There are three hundred and forty seven boxes in the room. The contents of each one is unique.
A cigarette lighter, a five pence piece, a single human fingernail.
The room was discovered after the owner of the house, a Mr Genevieve, died of a heart attack. He died alone at home in an armchair in his living room, and was only found when neighbours reported the smell. He was 67.
A postage stamp, a dead ladybird, three unused but separated staples.
No one knows what the boxes were for. Mr Genevieve had no surviving relatives, and so far as anyone can tell he had no friends. He never spoke to his neighbours, and said no more to the staff in the shops he frequented than absolutely necessary.
A single shoelace.
When the house was sold, the new owners decided to keep the room as it was, preserving the boxes as a museum of sorts. A curiosity. During the summer they opened the room up for visitors at weekends.
A metal nail, an inch and a half long; two pieces of unchewed gum.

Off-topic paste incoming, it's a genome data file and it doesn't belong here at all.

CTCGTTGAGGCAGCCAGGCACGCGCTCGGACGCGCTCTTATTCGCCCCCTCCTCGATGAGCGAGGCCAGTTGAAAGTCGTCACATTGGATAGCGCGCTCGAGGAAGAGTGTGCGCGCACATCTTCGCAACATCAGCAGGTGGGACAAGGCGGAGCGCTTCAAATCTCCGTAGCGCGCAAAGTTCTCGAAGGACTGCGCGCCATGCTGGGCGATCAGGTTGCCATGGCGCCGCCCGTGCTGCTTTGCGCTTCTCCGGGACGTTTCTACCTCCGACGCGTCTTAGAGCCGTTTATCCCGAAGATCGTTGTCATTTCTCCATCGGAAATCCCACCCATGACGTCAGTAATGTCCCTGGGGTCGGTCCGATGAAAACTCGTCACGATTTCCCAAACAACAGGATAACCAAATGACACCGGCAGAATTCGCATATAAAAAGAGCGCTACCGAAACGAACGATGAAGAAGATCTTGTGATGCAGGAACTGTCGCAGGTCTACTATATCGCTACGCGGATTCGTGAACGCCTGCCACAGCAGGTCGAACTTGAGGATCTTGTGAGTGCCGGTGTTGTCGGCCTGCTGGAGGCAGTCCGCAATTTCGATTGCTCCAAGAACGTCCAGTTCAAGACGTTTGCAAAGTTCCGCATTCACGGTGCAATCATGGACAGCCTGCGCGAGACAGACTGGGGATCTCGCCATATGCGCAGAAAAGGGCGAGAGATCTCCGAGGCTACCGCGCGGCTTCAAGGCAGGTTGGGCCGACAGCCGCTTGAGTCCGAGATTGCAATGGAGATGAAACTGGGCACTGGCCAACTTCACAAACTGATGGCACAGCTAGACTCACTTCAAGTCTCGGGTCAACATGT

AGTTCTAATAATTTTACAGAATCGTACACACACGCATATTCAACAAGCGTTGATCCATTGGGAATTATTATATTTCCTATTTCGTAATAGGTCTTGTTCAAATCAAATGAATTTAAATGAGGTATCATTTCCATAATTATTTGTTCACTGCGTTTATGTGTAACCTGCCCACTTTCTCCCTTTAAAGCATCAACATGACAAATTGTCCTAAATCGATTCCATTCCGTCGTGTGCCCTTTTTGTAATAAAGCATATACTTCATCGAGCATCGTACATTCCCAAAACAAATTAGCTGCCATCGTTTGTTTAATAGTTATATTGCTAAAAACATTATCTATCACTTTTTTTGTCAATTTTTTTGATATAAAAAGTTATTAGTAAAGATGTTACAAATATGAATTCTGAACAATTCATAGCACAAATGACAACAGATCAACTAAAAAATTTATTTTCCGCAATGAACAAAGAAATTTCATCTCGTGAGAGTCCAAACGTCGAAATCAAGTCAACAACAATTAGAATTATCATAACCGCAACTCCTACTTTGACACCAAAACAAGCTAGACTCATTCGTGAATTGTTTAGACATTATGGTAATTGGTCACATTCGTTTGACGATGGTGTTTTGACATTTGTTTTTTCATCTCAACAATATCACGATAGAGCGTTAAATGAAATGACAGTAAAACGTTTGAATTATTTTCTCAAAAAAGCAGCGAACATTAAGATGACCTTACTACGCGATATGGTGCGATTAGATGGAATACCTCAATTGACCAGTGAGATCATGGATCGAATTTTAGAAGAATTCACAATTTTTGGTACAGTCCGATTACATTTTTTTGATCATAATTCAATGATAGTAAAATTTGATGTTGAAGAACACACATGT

Three years after moving in, the new residents decided to renovate the cellar to create a home cinema area.
Three paperclips, unfolded and pulled straight.
In the process of the renovation, the workmen discovered a human skeleton buried in the foundations. It had been there roughly twenty years, since shortly after Mr Genevieve moved in. It was a male, estimated to be in his mid to late forties at time of death. He remains unidentified.
A photo slide of a young woman and a baby. She is standing in a garden, her clothing suggests the photo was taken at some point in the 1970s. She holds the baby in her arms. Her face is partially obscured by her hair. She remains unidentified. This box also contains a Scottish five pound note with a neat hole an inch across burned at it’s centre.
No other bodies have ever been discovered on the site, nor at any of Mr Genevieve’s previous addresses. The case remains unsolved.